Analog mode is one of the main draws of this pedal, offering a nice warm sound that might make some think twice about buying competing analog delay pedals such as the MXR Carbon Copy or Seymour Duncan Vapor Trail. While purists may gripe that it’s not a perfect emulation of the classic Boss DM-2, it still offers a warm sound that adds some very welcome change from the usual pristine digital delay sounds on offer.

Reverse sound gives a very satisfying psychedelic flavor to whatever you play through it. This is great to spicing up some sections of a song or adding some unexpected flair to a guitar solo.

I have really grown accustomed to using delays with tap tempo, so I recommend using it with the FS-5U Footswitch. You can use tap tempo without the external footswitch by pressing and holding the pedal footswitch for 2 seconds, then tapping the tempo. But this is a little clunky for live use. Get the FS-5U. You’ll be glad you did.

So what’s the final word?



The Boss DD-7 Digital Delay is like a tribute to the best of Boss delay pedals. It offers excellent analog and modern delay sounds, interesting modulation and reverse effects, and optional tap-tempo and expression pedal functionality. It’s certainly the most feature-packed Boss delay in their iconic single-stomp format. With all the possibilities on offer, it’s one of the best delay pedals Boss has produced to date. It’s a great addition to any pedalboard.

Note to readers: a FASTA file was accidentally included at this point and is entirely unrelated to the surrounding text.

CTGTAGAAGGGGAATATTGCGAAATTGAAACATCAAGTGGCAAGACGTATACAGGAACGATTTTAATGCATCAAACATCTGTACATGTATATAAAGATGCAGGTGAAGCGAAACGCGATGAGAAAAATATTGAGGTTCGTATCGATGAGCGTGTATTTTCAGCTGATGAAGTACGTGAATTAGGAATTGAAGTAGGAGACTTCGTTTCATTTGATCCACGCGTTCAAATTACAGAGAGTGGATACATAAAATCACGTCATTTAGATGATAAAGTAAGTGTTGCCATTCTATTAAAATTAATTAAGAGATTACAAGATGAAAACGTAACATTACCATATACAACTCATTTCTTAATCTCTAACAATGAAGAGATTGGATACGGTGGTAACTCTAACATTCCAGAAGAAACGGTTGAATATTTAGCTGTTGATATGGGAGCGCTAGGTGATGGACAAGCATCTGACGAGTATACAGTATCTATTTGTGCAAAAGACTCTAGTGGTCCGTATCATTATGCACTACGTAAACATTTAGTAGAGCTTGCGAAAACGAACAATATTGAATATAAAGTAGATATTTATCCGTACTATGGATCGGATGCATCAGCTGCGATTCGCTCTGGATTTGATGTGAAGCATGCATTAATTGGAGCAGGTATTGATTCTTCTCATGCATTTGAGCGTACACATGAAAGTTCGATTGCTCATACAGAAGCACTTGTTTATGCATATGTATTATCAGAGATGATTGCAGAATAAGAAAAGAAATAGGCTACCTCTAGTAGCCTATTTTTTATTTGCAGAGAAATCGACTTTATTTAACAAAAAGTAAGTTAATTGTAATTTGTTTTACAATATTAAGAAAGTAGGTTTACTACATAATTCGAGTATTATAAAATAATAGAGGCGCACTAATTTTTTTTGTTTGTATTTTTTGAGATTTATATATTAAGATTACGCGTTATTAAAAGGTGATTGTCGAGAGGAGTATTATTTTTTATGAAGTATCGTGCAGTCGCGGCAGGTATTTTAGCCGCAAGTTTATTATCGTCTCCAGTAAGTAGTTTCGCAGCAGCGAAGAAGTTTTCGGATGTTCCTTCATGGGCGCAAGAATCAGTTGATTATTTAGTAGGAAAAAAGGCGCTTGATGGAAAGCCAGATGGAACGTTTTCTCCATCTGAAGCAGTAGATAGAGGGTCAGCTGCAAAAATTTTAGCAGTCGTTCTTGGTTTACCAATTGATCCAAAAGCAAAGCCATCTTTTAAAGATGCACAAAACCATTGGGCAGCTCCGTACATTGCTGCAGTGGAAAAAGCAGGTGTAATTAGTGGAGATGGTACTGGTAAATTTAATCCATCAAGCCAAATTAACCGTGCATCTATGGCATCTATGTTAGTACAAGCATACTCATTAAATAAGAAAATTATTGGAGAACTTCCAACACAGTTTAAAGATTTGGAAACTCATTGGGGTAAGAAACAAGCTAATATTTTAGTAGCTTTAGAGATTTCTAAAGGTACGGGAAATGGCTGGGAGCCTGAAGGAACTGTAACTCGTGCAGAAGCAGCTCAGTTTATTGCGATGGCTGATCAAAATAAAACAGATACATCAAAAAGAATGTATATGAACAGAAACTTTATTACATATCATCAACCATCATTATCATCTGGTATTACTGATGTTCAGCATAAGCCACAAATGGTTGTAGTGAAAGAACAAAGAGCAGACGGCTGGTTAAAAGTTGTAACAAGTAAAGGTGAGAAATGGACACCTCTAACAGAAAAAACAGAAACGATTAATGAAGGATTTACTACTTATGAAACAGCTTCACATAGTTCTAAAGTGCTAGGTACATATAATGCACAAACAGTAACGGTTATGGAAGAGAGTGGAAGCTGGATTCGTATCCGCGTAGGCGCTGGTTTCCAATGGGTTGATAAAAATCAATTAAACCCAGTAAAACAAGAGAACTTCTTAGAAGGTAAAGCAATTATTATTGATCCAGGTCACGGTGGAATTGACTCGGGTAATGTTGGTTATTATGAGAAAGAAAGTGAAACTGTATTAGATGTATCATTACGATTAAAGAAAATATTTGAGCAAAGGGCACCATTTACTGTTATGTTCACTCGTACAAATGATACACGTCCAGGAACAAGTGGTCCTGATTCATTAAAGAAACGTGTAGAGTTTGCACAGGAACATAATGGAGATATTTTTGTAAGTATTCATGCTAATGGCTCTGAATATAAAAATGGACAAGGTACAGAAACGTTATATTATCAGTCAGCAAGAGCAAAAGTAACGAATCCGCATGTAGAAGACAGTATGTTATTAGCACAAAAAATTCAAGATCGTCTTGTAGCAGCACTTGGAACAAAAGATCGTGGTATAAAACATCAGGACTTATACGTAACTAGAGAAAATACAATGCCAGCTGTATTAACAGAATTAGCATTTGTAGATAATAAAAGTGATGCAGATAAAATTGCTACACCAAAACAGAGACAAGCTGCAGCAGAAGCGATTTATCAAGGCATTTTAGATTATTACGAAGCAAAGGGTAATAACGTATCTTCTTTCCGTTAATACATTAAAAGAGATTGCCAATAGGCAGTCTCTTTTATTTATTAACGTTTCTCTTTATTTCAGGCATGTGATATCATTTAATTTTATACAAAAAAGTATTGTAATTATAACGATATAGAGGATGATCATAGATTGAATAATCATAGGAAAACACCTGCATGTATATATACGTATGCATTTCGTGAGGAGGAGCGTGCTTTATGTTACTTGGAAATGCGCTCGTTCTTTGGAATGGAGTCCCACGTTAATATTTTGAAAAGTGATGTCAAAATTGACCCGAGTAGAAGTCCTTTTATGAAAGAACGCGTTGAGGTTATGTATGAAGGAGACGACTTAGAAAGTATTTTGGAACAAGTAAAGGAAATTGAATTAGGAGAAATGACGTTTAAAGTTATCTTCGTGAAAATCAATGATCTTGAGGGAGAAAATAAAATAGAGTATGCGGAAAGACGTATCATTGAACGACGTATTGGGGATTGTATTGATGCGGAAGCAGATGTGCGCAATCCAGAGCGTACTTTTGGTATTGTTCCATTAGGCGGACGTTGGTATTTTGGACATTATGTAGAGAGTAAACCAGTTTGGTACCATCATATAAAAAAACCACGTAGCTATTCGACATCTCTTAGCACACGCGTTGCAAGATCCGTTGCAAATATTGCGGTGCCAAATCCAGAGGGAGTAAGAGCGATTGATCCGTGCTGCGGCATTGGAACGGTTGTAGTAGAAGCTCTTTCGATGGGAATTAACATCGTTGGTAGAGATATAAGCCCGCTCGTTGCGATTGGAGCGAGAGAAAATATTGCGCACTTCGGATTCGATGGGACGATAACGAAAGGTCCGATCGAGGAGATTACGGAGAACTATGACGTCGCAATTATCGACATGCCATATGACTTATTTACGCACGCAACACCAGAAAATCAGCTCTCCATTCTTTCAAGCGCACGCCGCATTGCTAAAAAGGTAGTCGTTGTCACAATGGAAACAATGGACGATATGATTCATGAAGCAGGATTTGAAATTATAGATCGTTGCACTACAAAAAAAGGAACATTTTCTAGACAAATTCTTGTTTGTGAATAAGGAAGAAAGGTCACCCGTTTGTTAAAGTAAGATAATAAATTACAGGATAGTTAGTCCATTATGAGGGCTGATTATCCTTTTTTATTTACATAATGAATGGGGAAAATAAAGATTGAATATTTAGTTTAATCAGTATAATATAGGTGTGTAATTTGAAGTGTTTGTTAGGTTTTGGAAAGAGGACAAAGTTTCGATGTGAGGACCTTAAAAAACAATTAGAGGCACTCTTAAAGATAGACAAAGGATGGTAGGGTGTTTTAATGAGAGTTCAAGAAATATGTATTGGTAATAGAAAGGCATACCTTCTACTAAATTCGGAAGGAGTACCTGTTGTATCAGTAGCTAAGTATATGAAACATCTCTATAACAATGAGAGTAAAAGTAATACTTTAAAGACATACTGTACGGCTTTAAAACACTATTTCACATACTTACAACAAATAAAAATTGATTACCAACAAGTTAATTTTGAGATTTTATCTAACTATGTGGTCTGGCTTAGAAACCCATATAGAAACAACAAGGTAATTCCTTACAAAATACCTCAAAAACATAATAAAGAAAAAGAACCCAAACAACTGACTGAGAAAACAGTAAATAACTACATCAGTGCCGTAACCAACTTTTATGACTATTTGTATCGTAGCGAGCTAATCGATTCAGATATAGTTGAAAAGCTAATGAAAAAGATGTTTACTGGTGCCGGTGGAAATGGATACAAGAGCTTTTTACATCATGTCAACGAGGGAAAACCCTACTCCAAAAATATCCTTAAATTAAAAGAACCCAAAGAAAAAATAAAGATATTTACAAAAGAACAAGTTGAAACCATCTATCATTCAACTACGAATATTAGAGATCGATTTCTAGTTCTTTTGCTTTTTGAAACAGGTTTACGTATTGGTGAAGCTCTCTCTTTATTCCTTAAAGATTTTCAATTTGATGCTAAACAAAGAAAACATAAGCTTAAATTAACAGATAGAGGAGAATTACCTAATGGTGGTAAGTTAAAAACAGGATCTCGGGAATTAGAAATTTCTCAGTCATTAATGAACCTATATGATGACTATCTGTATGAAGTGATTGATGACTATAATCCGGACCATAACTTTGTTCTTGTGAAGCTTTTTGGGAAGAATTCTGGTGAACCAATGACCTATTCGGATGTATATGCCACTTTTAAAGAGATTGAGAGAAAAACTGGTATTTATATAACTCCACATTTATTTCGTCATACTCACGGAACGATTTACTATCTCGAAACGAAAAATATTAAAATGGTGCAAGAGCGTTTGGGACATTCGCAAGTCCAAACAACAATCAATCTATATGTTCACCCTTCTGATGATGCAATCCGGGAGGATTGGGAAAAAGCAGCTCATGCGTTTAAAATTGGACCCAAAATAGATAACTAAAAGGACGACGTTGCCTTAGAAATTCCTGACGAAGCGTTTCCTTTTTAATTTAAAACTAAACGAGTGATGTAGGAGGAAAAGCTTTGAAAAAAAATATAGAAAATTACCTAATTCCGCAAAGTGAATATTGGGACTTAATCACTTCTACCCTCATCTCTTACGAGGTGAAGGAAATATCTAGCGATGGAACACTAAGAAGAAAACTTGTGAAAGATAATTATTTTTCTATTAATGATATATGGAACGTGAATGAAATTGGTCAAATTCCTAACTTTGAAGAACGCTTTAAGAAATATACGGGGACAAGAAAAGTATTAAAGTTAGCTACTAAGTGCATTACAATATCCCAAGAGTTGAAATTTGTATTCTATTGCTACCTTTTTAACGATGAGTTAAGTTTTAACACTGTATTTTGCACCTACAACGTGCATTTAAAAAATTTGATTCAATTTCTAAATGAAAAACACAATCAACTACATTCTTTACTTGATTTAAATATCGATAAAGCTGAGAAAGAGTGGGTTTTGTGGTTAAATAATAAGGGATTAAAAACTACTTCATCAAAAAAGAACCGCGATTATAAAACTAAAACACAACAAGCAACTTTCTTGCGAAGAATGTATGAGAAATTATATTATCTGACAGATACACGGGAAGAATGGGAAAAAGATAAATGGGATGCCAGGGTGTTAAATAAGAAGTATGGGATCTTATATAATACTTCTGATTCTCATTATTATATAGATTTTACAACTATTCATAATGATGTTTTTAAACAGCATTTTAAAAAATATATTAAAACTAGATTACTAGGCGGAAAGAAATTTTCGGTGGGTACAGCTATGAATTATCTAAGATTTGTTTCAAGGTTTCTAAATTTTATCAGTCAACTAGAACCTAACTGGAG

That concludes our Boss DD-7 Review. Thanks for reading.


Want to buy a Boss DD-7 Digital Delay?

See The Lowest Price On Amazon

See The Lowest Price On eBay


Beginner guitarists be sure to see our guitar to online guitar lessons.


GIVEAWAY: DryBell Vibe Machine V-2!

Enter for your chance to win the
DryBell Vibe Machine V-2 & Footswitch!

Top 28 Pedals of Summer NAMM '17

Make room on your 'board! Here are the
best pedals from Summer NAMM 2017.

Top 10 EarthQuaker Devices Pedals

It's our first-ever builder roundup!
Here are the 10 best EQD pedals!

Top 75 Best Modern Guitar Pedals

We've expanded the ultimate pedal list!
Is there anything else we should add!?

Top 25 Best Fuzz Pedals of 2016

What's Your Favorite Fuzz?
Tell Us In The Comments!

Top 20 Best Reverb Pedals

Need an ambient space for your guitar?
Here are the 20 best reverb pedals!

Top 20 Best Delay Pedals of 2016

Looking for your next delay pedal?
Here's 20 of the very best!
Find the best Prices on Ebay

Find Your Next Pedal & Sell Your Old Gear.
Shop For Guitar Pedals And Gear ...

Review: Evidence Audio SIS Cables

Looking for the best solderless patch cables?
Avoid the knockoffs. Evidence Audio is quality.

Review: Rivera Venus Recording

With killer tones, 2 FX loops, & more,
the "VRec" rocks for FX pedal users.

Review: Eventide H9 Harmonizer

Eventide have released the ultimate stompbox.
Read our definitive H9 Harmonizer review.

Review: Strymon TimeLine

Quite possibly the best delay ever.
Believe the hype. Read the review.

Speak Your Mind